UKTC Archive

RE: age of (grown-out) oak coppice stool

Subject: RE: age of (grown-out) oak coppice stool
From: Alastair Barnes
Date: May 28 2020 12:09:18

Interesting thread.

I have recently started reading the book 'A natural history of the hedgerow' 
by John Wright. A really interesting book. Well worth a read.


-----Original Message-----
From: uktc-request@xxxxxx.tree-care.info <uktc-request@xxxxxx.tree-care.info> 
On Behalf Of Jerry Ross
Sent: 27 May 2020 20:02
To: UK Tree Care <uktc@xxxxxx.tree-care.info>
Subject: RE: age of (grown-out) oak coppice stool

Many thanks, Rupert, for that detailed exposition!


From my mobile

On 27 May 2020 19:20:31 "Rupert Baker" <rupert_baker@xxxxxxxx.co.uk> wrote:

Hi Jerry,
Historical terms for land use - synonymous- more of less - with Olly
Rackhams' ancient and planned countryside. Several country is small
fields, hacked higgeledly-piggeldy out of the woods/wild/waste/
"valuable natural habitat" over millenia;  usually random shapes;
small - much hedge-grubbing has increased sizes since WW2; but the
ones round the site were averaging
3-4 acres in the 1880s; bigger than in S devon, where they were often
only
1-2 acres, and with big banks all around. This is very different to
either the saxon open field systems, or land taken from commons and
laid out under enclosure acts with straight roads, geometric field
boundaries. - Read John Clares' poetry re the evils of enclosure -
which didn’t happen much down here; most of the land was already
farmed by families in separate holdings even in the middle ages. We are on 
the Celtic fringes......
Read Rackhams a History of the Countryside; or, if travelling in
France (after Covid..) contrast the Bocage of Normandy with the Champagne 
Country...
Devon-Banked hedges can date back well over a millennium, or even 2;
so coppice stools on an ancient parish boundary bank may be quite old.
Trees on such hedges tended to arise naturally by slow colonisation -
such banks were stock-proof of themselves, so didn’t need mass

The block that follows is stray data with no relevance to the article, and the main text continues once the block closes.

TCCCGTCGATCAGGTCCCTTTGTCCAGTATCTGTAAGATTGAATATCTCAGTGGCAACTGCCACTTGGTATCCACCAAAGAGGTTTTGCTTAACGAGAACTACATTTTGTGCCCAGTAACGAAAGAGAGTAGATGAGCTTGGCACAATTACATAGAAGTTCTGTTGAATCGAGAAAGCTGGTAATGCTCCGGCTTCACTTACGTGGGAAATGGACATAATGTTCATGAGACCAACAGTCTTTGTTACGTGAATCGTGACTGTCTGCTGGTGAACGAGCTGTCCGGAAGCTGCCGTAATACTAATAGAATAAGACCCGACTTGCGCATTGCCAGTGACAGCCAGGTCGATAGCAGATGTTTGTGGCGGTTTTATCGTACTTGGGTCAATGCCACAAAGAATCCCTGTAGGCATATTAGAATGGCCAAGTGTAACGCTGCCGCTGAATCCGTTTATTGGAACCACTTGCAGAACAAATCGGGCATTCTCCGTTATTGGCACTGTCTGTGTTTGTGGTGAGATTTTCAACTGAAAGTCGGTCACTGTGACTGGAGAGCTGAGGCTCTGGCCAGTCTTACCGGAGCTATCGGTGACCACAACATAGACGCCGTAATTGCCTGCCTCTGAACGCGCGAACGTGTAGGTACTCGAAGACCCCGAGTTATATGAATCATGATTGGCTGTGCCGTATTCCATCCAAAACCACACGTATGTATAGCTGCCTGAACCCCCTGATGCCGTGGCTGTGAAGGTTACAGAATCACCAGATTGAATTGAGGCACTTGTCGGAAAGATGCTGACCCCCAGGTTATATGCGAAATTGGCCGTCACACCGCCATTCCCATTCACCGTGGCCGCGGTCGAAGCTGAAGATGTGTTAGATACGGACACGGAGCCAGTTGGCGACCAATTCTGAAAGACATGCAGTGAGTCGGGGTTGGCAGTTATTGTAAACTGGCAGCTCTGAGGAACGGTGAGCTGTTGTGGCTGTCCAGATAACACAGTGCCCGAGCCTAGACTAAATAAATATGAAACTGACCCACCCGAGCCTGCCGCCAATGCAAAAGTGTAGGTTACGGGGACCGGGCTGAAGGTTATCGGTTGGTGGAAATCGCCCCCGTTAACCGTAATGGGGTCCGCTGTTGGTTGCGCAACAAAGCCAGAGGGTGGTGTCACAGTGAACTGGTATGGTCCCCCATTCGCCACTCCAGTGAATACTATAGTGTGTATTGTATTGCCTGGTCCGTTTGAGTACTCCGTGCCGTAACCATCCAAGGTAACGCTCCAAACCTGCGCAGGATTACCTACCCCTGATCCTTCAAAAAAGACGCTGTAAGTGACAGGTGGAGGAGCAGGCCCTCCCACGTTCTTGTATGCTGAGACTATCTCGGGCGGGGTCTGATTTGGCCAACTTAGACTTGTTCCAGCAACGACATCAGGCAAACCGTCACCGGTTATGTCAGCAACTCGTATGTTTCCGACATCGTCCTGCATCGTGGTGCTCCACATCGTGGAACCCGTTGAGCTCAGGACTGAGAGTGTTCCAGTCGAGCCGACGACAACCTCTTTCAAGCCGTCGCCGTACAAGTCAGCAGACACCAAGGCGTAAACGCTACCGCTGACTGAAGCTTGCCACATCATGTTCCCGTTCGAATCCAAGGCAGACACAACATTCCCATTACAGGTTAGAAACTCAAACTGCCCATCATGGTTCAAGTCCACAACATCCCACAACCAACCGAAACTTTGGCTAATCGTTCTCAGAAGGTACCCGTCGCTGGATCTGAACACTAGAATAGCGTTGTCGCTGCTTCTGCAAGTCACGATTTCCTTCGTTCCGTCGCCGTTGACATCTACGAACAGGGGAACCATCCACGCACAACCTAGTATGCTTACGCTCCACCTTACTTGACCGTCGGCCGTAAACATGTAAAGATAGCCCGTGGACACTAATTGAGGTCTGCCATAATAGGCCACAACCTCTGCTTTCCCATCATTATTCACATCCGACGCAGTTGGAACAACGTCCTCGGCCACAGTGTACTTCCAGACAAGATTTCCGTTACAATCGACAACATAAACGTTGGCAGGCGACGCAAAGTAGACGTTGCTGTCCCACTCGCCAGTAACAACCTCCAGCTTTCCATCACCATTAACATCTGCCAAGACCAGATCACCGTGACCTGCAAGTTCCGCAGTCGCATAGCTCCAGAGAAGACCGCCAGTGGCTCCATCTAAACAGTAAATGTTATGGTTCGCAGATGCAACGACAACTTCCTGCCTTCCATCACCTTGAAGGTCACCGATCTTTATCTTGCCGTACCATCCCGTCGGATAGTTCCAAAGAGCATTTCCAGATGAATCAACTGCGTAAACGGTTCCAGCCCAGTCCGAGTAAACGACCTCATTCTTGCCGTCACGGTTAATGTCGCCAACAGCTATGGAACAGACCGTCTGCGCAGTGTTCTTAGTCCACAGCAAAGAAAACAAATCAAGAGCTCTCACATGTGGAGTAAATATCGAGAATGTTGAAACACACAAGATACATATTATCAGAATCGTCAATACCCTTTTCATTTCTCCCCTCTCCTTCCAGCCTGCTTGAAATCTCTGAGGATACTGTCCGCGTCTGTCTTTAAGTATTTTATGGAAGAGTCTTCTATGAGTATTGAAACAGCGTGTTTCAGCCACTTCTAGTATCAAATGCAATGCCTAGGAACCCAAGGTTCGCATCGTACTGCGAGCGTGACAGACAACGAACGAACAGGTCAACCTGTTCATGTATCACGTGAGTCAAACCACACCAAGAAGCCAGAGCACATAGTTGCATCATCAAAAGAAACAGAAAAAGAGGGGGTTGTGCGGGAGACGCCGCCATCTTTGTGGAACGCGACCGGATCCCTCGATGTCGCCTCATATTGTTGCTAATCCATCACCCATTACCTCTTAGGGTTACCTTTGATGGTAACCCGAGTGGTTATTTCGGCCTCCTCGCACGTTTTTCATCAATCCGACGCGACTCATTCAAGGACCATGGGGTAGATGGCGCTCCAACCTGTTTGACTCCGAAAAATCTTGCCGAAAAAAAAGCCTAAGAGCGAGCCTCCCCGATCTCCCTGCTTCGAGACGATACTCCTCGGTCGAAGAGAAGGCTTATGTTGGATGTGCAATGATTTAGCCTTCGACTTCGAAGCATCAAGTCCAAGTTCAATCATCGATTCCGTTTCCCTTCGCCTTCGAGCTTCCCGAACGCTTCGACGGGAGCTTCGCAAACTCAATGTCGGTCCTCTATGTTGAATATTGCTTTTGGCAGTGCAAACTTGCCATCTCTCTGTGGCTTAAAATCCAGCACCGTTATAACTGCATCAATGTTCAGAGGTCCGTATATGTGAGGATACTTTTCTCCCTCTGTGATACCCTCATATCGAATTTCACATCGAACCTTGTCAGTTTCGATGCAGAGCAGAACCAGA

hedgeplanting with elm or thorn or blackthorn as when hedges are
planted on the flat; but the timber from them was a valuable resource,
and managed as such. The stool may well have been on the hedge to a
wood rather than to a field Incidentally, the maiden trees on site,
with similar dbhs as the larger stems on the stool, are around a
century old, by ring counts on stumps from recent fellings; so I
reckon for a coppice stool to get that wide you'd have to go quite a long 
way further back in time.
Cf the small-leaved lime stool at westonibirt; though that is quite a
bit wider Atb Rupert

-----Original Message-----
From: uktc-request@xxxxxx.tree-care.info On Behalf Of Jerry Ross
Sent: 27 May 2020 17:28
To: UK Tree Care <uktc@xxxxxx.tree-care.info>
Subject: Re: age of (grown-out) oak coppice stool

Hi Rupert.

At a guess, somewhere between 100 and 600 years.
Or possibly more. (Almost certainly not less)

But perhaps you can be more helpful than I'm being by explaining "
'Several' (French Seurall), rather than 'Champion' (Fr Champagne)...."
   ??  Not terms I've come across


On 27/05/2020 16:58, Rupert Baker wrote:
Hi all,

One for the collective mind - whilst doing a tree survey, I have just
come across a very fine old multistemmed oak - 7 stems, 3 smaller -
25-35cm; 4 bigger - 60-66cm; 25m tall. Its base, on an old hedgebank,
covers 5m along the direction of the bank, and 2+m across it. Q.
robur not petrea.

I have been wondering how many times its been pollarded in the past -
ie how old it is as an organism. It - and most of the oak around
about
- are 'sprouty' rather than clean-stemmed, so would coppice and
pollard well; there is one old pollard on the site, but most of the
trees are younger, either maidens or singled /double coppice stems in
what was an old wood.

The hedgebank was on the edge of a small stream (now culverted)
running down to a slightly larger one, according to old maps, with
parcels of woodland, and scrub and coppice, all around. Its on heavy
clay - good oak growing ground - and some of the woodland parcels
look to be ASNW; it is in ancient countryside in Mid-Devon - 'Several'
(French Seurall), rather than 'Champion' (Fr Champagne); on the
boundary between two parishes - one with a village, the other
enucleated; so it might well have been there for some time..

Any thoughts welcomed



Atb

Rupert








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